Kobus Verster: I doubt it. From an energy perspective, we’re working on a 200-megawatt PV plant on-site, reducing flat business consumption by 43%. Exploring power purchase agreements (PPAs) and internal generation with a better gas balance suggests electricity challenges may last another three years, but we can manage the disruptions. Transnet management may improve if private access to rail infrastructure is allowed, bringing substantial savings. Legislation change is needed, but we’re ready. Optimism and adequate cash flow for asset and technology investments can make this an attractive business. After exiting long products, we’ll still be a 30 million rand business, and adding a million tons from current assets becomes feasible. Fixing the cost base allows for profitable exports.
Alec Hogg: Closing off, you mentioned your 200-megawatt plant saving 43% on electricity. Is that correct?
Kobus Verster: Yes, 100% correct.
Alec Hogg: This could be a template for others, making you competitive again once freed from Eskom’s grip.
Kobus Verster: Absolutely. The gas collection, cleaning, and generation opportunities will further reduce costs. These green initiatives, like PV and gas, are cost-beneficial in the initial six years of our decarbonisation roadmap. Though the operation carries a tag of about three billion rand, our group is comfortable supporting it from a green investment perspective, something they push very hard.
Closure of steel production capacity at ArcelorMittal will have devastating implications for South Africa and the continent
Johannesburg, 29 November 2023. The announcement by ArcelorMittal South Africa on the closure of its operations in Newcastle and Vereeniging, as well as ArcelorMittal Rail and Structural will have a devastating impact on a number of fronts. These include the 3500 employees likely to be affected, the surrounding communities, suppliers, contractors and the broader metals and engineering sector.
Downstream industries are heavily reliant on the long-products that come from these plants to which a switch-over will not happen overnight. Even where these products can be imported this will result in the exporting of jobs that are desperately needed in South Africa. Moreover, the logistics challenges facing the country raise serious questions whether port and rail infrastructure can get product to the end manufactures.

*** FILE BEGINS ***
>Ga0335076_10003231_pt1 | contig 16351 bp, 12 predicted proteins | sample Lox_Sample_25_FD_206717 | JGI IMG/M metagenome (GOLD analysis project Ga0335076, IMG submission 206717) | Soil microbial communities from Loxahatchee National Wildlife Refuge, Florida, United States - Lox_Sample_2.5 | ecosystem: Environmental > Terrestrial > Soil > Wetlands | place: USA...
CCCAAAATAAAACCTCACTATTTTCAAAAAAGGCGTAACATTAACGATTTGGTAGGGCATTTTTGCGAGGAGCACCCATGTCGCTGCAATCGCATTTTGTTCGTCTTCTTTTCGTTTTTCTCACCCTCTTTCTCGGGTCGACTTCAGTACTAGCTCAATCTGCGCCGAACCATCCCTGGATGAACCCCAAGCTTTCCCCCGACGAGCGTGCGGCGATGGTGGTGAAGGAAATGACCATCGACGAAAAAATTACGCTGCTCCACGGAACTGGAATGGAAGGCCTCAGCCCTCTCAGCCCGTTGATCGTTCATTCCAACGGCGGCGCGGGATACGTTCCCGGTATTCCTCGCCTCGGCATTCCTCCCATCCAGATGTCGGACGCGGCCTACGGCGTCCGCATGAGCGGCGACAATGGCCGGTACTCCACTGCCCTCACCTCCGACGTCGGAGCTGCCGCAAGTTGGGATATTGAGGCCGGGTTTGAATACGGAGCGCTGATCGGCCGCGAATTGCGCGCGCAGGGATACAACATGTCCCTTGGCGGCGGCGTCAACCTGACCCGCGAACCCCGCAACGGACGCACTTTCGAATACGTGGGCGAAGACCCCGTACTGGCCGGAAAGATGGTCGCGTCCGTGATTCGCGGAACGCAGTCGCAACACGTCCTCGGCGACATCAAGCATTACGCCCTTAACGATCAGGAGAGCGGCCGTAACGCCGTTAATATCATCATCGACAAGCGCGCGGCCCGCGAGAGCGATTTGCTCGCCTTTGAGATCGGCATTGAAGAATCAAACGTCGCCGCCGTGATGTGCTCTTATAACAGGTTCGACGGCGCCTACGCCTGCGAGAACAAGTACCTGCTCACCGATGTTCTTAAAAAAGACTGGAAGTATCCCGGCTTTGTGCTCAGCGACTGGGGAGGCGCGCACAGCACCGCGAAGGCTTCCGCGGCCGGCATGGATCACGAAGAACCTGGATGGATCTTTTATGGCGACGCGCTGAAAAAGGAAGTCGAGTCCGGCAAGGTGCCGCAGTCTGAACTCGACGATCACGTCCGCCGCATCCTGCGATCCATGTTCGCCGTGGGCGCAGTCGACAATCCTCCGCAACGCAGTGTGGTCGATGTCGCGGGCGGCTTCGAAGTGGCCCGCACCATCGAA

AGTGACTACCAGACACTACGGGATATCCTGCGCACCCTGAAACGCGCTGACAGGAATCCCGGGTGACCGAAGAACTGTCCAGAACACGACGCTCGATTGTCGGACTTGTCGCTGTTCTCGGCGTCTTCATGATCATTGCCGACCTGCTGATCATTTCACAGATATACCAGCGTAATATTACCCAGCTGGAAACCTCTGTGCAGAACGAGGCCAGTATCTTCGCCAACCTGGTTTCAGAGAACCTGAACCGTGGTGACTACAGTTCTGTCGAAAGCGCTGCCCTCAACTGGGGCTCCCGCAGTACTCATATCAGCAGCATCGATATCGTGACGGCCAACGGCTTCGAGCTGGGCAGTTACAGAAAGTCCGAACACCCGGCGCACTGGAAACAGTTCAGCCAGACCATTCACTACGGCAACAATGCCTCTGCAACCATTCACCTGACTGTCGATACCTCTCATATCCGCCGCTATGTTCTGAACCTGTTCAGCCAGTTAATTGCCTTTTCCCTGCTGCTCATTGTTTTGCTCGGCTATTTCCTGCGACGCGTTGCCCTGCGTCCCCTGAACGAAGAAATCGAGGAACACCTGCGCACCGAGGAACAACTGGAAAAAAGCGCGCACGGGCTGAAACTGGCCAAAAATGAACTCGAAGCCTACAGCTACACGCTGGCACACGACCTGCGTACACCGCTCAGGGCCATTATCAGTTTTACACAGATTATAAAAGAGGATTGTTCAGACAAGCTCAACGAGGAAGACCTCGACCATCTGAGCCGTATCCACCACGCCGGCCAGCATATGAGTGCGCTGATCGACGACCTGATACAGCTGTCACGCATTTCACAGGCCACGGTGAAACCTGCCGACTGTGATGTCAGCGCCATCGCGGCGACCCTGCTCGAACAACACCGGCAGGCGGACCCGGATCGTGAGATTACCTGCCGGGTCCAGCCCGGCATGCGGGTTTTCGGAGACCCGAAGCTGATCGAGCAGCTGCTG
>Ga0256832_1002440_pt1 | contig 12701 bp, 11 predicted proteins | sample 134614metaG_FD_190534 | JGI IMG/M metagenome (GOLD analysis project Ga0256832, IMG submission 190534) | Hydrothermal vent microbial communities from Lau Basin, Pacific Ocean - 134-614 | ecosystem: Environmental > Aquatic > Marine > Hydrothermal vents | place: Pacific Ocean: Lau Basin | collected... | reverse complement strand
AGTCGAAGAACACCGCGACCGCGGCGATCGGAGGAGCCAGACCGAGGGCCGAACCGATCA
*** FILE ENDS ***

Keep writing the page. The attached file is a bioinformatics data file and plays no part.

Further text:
A slow economy and difficult trading environment, high transport, logistics and energy costs, exacerbated by logistic failures and their resultant cost implications, the introduction of a preferential pricing system for scrap, a 20% export duty and more recently a ban on scrap exports have all played a major role in contributing to the current state of affairs. Compounding this is the DTIC’s blinkered and narrow focus on how best to create an enabling environment conducive to growth, stability and job security. SEIFSA has repeatedly warned that the decisions relating to the scrap metal policy and its industrial policy consequences will yield casualties. What we are seeing unfolding at ArcelorMittal feeds directly into these warnings.
SEIFSA’s acting for and on behalf of its broader membership, which make up by far the most representative voice of both the upstream and downstream value chains in the metals and engineering industry, is firmly of the view that these and related industrial policy matters be urgently escalated to the Economic Cluster of Ministries, as it seems that the DTIC seemingly does not have the capacity, nor the grasp of the broader implications of these developments.
The matter is now beyond urgent and we urge the President and key Ministers in the Economic Cluster to treat it as such, if we are to avoid a socio-economic catastrophe of gigantic proportions in the metals and engineering industry which will reverberate throughout the economy and the continent, impacting the auto, motor, construction and mining sub-sector of the economy and all who work in it.
The reconstruction and recovery of the South African economy and more specifically the metals and engineering industry must be looked at in the wider context of reindustrialising critical sectors, along with all the other challenges facing the economy from energy and logistics to the water infrastructure and crime.